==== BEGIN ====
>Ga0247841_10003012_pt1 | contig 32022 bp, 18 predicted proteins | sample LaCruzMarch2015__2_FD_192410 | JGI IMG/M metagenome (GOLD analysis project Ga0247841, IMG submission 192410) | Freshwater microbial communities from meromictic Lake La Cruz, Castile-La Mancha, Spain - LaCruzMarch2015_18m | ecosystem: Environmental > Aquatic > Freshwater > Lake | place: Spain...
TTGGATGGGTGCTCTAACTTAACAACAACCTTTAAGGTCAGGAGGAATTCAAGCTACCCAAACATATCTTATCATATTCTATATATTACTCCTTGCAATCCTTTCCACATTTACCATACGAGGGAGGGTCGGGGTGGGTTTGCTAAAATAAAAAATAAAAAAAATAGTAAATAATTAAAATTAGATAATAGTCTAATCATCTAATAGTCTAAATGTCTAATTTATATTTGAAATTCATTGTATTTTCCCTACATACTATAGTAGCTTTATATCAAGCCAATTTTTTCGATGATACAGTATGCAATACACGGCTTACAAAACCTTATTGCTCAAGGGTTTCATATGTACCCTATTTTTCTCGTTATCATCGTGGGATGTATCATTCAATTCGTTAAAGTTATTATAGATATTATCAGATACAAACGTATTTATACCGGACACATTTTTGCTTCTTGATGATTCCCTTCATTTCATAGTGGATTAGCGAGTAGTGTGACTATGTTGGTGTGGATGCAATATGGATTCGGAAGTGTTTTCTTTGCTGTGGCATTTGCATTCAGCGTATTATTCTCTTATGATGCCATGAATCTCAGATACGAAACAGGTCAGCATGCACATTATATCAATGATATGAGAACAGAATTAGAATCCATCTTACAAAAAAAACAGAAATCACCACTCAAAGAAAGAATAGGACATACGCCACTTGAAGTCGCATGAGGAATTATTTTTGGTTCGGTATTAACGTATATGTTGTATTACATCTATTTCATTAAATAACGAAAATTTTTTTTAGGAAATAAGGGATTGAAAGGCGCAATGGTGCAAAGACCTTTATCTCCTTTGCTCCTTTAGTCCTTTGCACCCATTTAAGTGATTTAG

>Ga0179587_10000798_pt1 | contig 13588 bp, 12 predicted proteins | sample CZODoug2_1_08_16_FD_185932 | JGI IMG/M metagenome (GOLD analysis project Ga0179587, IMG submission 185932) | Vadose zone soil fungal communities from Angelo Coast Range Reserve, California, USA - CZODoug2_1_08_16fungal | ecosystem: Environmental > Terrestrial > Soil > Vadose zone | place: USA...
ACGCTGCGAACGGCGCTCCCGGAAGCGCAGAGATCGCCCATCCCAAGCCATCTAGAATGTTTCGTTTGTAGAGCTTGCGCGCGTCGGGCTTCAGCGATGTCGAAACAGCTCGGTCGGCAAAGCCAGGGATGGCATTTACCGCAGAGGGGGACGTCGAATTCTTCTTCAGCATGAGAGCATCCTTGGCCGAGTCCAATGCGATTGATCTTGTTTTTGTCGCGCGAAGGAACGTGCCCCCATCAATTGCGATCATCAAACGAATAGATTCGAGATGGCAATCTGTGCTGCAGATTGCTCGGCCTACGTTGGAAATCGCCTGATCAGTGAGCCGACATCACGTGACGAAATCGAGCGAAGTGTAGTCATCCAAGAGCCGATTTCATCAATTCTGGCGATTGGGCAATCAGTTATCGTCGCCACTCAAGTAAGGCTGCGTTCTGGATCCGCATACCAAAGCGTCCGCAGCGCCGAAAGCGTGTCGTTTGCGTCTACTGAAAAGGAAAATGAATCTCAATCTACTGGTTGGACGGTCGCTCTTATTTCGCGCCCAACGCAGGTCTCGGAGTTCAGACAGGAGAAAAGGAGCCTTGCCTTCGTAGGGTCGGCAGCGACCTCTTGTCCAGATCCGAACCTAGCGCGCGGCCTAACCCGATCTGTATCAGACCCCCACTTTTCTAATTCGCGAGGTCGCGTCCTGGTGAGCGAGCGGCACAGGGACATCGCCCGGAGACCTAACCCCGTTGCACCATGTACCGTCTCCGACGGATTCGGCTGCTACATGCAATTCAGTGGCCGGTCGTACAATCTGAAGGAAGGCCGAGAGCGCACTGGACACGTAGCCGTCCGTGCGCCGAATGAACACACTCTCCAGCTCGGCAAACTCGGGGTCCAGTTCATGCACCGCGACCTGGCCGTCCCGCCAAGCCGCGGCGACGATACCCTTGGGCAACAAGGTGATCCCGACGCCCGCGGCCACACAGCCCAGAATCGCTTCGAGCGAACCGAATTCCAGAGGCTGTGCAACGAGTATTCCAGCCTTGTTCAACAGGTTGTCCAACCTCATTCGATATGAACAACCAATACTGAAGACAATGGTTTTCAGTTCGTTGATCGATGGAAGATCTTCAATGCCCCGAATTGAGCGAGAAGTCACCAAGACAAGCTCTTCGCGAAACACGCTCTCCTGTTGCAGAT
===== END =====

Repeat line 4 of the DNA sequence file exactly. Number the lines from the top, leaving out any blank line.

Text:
ACGCTGCGAACGGCGCTCCCGGAAGCGCAGAGATCGCCCATCCCAAGCCATCTAGAATGTTTCGTTTGTAGAGCTTGCGCGCGTCGGGCTTCAGCGATGTCGAAACAGCTCGGTCGGCAAAGCCAGGGATGGCATTTACCGCAGAGGGGGACGTCGAATTCTTCTTCAGCATGAGAGCATCCTTGGCCGAGTCCAATGCGATTGATCTTGTTTTTGTCGCGCGAAGGAACGTGCCCCCATCAATTGCGATCATCAAACGAATAGATTCGAGATGGCAATCTGTGCTGCAGATTGCTCGGCCTACGTTGGAAATCGCCTGATCAGTGAGCCGACATCACGTGACGAAATCGAGCGAAGTGTAGTCATCCAAGAGCCGATTTCATCAATTCTGGCGATTGGGCAATCAGTTATCGTCGCCACTCAAGTAAGGCTGCGTTCTGGATCCGCATACCAAAGCGTCCGCAGCGCCGAAAGCGTGTCGTTTGCGTCTACTGAAAAGGAAAATGAATCTCAATCTACTGGTTGGACGGTCGCTCTTATTTCGCGCCCAACGCAGGTCTCGGAGTTCAGACAGGAGAAAAGGAGCCTTGCCTTCGTAGGGTCGGCAGCGACCTCTTGTCCAGATCCGAACCTAGCGCGCGGCCTAACCCGATCTGTATCAGACCCCCACTTTTCTAATTCGCGAGGTCGCGTCCTGGTGAGCGAGCGGCACAGGGACATCGCCCGGAGACCTAACCCCGTTGCACCATGTACCGTCTCCGACGGATTCGGCTGCTACATGCAATTCAGTGGCCGGTCGTACAATCTGAAGGAAGGCCGAGAGCGCACTGGACACGTAGCCGTCCGTGCGCCGAATGAACACACTCTCCAGCTCGGCAAACTCGGGGTCCAGTTCATGCACCGCGACCTGGCCGTCCCGCCAAGCCGCGGCGACGATACCCTTGGGCAACAAGGTGATCCCGACGCCCGCGGCCACACAGCCCAGAATCGCTTCGAGCGAACCGAATTCCAGAGGCTGTGCAACGAGTATTCCAGCCTTGTTCAACAGGTTGTCCAACCTCATTCGATATGAACAACCAATACTGAAGACAATGGTTTTCAGTTCGTTGATCGATGGAAGATCTTCAATGCCCCGAATTGAGCGAGAAGTCACCAAGACAAGCTCTTCGCGAAACACGCTCTCCTGTTGCAGAT